If immediate emergency relief is not required, the papers are simply left with the Court Clerk’s Office staff. After the papers are reviewed, they will either be marked to be returned to you for correction, or sent to the assigned Justice for signature. You can check the status of your order to show cause by calling the Court Clerk's Office. You need to wait at least 48 hours after submission before calling. If your papers need corrections, you should return to the Court Clerk's Office to pick them up and correct them as needed for resubmission. If your papers are correct as to form, they will be forwarded to the assigned Justice's Chambers for signature. If the Justice finds them satisfactory, he or she will sign them, fill in the return date and specify when and how the papers are to be served.
After service is made, the movant must see to it that an affidavit of service is prepared. The original must be presented to the court on the return date. The case will be called in the assigned Justice's courtroom. The movant must be present at that time especially if the court granted the stay (TRO) until the hearing date of the motion and the movant wants to continue it until the motion is decided.
Movants must ask for this when the order to show cause is called before the court at calendar call.
If the other parties don’t submit opposing papers and don’t appear on the return date, the court may take action on the order to show cause provided that it is satisfied from the affidavit of service that the other parties were properly served with the order to show cause and supporting papers.
The other parties may submit papers in opposition to the motion, usually in the form of opposing affidavits and exhibits. Ordinarily this will be done within the time specified by the Justice when the order to show cause is signed. Opposition papers must also be properly served on the original moving party as well as all other parties to the case.
B. Motion for Summary Judgment
A motion for summary judgment attempts to bring to a head the merits of the case or a part thereof on the basis of the pleadings (complaint and answer in most cases), together with affidavits and exhibits without the necessity of a trial. The movant of such a motion (Plaintiff or Defendant) asserts, in effect, that there is not a real dispute about any relevant fact(s) that would require a trial, and the facts show that the moving party is entitled to a judgment in his or her favor as a matter of law. This motion can only be made after an answer has been served (CPLR §3212[a]). If the motion is made before the opposing party has had a chance to request or to obtain discovery about relevant issues, they may oppose the motion on the ground that it’s premature and the court might deny the motion with leave to renew after discovery or hold the motion in abeyance, that is, withhold a decision for the time being (CPLR §3212[f]).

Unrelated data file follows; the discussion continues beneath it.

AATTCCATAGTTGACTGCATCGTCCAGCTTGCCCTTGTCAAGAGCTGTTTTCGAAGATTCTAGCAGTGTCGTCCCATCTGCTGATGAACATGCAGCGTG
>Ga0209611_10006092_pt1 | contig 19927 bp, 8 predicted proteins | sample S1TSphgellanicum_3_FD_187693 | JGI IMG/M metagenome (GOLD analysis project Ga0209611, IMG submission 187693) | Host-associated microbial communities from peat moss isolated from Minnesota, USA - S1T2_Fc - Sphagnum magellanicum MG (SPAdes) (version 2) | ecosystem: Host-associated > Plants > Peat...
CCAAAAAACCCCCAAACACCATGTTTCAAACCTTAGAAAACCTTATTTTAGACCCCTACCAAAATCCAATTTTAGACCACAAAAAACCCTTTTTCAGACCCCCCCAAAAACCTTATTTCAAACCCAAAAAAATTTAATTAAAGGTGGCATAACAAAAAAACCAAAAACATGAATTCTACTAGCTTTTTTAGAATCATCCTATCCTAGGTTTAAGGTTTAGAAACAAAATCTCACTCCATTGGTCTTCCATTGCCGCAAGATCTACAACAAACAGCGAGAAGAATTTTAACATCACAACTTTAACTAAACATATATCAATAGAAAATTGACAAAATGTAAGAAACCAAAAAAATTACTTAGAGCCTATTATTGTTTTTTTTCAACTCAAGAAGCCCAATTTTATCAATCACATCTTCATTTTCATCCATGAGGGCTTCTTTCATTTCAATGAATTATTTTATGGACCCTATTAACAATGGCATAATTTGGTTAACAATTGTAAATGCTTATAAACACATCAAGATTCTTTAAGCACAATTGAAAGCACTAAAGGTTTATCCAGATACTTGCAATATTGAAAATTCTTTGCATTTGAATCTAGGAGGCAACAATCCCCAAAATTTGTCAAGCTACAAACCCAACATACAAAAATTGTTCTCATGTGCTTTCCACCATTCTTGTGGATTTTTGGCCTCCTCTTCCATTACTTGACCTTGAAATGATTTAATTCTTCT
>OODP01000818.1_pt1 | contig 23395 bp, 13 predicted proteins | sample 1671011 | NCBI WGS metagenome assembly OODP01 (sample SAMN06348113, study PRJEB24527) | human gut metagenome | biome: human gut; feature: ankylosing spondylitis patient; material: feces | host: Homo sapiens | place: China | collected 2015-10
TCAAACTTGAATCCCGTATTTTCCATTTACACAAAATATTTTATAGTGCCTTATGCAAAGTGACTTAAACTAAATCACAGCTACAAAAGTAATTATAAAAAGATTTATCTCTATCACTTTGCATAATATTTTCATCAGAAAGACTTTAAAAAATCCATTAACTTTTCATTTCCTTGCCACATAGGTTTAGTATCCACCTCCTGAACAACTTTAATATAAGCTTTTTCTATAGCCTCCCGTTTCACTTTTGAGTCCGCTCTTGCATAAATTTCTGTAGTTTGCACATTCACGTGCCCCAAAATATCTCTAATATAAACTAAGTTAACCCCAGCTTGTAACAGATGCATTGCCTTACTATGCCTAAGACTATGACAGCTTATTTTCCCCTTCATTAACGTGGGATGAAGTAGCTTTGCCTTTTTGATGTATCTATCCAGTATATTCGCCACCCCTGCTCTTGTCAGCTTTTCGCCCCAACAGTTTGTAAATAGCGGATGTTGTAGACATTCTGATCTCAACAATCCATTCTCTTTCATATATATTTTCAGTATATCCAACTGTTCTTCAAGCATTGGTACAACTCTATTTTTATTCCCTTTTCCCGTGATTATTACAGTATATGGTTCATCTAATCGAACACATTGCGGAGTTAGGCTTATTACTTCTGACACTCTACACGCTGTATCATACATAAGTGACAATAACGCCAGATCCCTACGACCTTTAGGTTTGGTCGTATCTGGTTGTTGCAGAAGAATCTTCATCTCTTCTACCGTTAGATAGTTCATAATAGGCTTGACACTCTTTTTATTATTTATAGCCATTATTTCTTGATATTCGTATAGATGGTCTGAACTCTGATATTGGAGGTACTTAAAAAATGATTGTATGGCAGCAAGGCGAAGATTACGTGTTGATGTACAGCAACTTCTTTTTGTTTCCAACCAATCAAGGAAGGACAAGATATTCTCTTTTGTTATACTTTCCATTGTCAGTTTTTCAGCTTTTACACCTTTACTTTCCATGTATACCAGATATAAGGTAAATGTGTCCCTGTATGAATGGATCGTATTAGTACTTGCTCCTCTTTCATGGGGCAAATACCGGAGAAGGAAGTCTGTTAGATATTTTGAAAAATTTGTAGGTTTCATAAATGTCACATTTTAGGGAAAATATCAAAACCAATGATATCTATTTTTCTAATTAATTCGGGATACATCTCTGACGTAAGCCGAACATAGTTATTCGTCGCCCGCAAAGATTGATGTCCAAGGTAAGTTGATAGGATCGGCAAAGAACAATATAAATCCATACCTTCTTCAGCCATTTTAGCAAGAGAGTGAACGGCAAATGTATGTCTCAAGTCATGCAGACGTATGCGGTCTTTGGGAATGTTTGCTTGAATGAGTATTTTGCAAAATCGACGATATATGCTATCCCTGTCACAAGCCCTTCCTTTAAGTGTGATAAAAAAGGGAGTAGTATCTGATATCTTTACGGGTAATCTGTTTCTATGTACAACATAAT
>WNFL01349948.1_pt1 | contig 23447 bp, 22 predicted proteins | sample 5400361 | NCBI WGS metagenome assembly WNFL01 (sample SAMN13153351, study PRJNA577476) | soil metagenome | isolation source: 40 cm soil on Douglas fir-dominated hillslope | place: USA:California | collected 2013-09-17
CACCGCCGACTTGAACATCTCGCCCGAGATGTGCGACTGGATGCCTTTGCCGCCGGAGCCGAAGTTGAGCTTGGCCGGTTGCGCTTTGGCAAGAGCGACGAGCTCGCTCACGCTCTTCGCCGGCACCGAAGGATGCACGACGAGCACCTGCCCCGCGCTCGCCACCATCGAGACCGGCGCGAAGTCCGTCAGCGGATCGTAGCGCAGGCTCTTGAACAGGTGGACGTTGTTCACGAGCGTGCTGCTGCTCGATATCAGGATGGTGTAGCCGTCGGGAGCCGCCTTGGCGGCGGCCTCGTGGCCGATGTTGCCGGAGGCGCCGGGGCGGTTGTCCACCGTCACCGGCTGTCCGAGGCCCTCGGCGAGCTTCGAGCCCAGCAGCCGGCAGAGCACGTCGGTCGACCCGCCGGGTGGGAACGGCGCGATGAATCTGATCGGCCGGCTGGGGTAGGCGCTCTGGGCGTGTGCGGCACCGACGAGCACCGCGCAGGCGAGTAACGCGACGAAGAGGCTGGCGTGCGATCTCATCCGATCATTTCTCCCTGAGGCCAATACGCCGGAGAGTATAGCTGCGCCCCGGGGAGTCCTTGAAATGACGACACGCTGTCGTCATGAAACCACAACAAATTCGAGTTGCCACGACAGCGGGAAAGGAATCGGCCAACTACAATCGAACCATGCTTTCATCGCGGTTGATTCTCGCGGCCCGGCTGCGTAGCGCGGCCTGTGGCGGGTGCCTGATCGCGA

In support of the motion, the movant must submit at least one affidavit, a copy of all pleadings, and any other available proof, such as depositions and written admissions. The affidavit must be made by a person with knowledge of the facts and must set forth all relevant facts (CPLR §3212[b]). The aim of the moving papers on a motion for summary judgment is to show that there are no material facts in dispute and that the facts require judgment in favor of the moving party as a matter of law.
The opposing party on a motion for summary judgment is not required to show that he or she is entitled to judgment as a matter of law. It’s enough if the opposing party shows that one or more questions of material fact require a trial before the moving party could win. In that event, the motion must be denied and the case must proceed to trial. On a motion for summary judgment, the job of the court is to determine whether there are factual issues that require a trial, not to decide those issues. The opposing party may not state part of his or her proof and hold back other parts for
There are many other types of motions. Another common one is a motion to amend, which is a motion to change or correct a pleading (for example, a complaint or answer). Court approval, or a written agreement of all parties to the case called a stipulation, is usually required before such a change may be made (CPLR §3025[b]). The moving party must attach copies of the existing pleading and of the proposed new pleading, as well as an affidavit showing the merits of the proposed amendment.